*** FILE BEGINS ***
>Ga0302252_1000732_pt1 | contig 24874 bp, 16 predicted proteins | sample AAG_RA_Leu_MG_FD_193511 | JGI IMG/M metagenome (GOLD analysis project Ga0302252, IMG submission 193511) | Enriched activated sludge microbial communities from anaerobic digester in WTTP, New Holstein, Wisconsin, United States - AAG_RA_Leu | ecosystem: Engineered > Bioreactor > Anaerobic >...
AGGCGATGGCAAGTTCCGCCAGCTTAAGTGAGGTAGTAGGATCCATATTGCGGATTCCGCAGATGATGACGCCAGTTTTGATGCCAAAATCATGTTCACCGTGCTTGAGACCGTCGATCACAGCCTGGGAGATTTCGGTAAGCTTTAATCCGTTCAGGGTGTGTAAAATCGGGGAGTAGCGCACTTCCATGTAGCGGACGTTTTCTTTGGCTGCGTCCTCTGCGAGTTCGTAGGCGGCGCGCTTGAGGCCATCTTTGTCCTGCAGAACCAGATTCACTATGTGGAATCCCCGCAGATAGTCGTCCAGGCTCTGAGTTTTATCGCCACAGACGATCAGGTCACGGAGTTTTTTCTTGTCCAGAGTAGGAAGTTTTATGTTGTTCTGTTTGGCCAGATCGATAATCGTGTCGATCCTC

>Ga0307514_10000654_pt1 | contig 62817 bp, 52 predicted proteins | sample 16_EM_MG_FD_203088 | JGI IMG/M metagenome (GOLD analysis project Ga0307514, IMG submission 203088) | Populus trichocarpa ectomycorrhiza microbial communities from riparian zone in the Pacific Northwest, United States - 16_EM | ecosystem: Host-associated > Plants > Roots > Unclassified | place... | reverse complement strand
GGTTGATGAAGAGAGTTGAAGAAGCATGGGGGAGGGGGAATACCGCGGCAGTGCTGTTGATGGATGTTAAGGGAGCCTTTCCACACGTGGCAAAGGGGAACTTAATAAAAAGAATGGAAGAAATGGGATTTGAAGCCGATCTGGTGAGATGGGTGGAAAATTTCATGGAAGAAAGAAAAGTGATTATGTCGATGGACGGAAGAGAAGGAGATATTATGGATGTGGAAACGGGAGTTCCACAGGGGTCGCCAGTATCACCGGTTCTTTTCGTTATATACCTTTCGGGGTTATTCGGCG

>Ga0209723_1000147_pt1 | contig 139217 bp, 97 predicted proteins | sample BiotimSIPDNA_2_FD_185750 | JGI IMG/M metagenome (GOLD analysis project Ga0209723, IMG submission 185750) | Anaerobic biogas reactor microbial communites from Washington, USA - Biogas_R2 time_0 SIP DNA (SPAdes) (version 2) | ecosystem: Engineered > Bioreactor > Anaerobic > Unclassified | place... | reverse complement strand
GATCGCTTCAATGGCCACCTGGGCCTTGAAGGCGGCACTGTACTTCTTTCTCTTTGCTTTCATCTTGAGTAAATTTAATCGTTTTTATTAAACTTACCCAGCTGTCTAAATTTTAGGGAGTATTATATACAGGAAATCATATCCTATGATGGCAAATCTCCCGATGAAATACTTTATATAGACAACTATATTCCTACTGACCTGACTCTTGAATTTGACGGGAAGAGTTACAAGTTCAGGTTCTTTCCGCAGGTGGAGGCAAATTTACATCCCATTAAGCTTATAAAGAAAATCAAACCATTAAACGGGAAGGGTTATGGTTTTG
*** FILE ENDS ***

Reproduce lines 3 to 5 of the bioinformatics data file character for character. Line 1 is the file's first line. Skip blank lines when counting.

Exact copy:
>Ga0307514_10000654_pt1 | contig 62817 bp, 52 predicted proteins | sample 16_EM_MG_FD_203088 | JGI IMG/M metagenome (GOLD analysis project Ga0307514, IMG submission 203088) | Populus trichocarpa ectomycorrhiza microbial communities from riparian zone in the Pacific Northwest, United States - 16_EM | ecosystem: Host-associated > Plants > Roots > Unclassified | place... | reverse complement strand
GGTTGATGAAGAGAGTTGAAGAAGCATGGGGGAGGGGGAATACCGCGGCAGTGCTGTTGATGGATGTTAAGGGAGCCTTTCCACACGTGGCAAAGGGGAACTTAATAAAAAGAATGGAAGAAATGGGATTTGAAGCCGATCTGGTGAGATGGGTGGAAAATTTCATGGAAGAAAGAAAAGTGATTATGTCGATGGACGGAAGAGAAGGAGATATTATGGATGTGGAAACGGGAGTTCCACAGGGGTCGCCAGTATCACCGGTTCTTTTCGTTATATACCTTTCGGGGTTATTCGGCG

>Ga0209723_1000147_pt1 | contig 139217 bp, 97 predicted proteins | sample BiotimSIPDNA_2_FD_185750 | JGI IMG/M metagenome (GOLD analysis project Ga0209723, IMG submission 185750) | Anaerobic biogas reactor microbial communites from Washington, USA - Biogas_R2 time_0 SIP DNA (SPAdes) (version 2) | ecosystem: Engineered > Bioreactor > Anaerobic > Unclassified | place... | reverse complement strand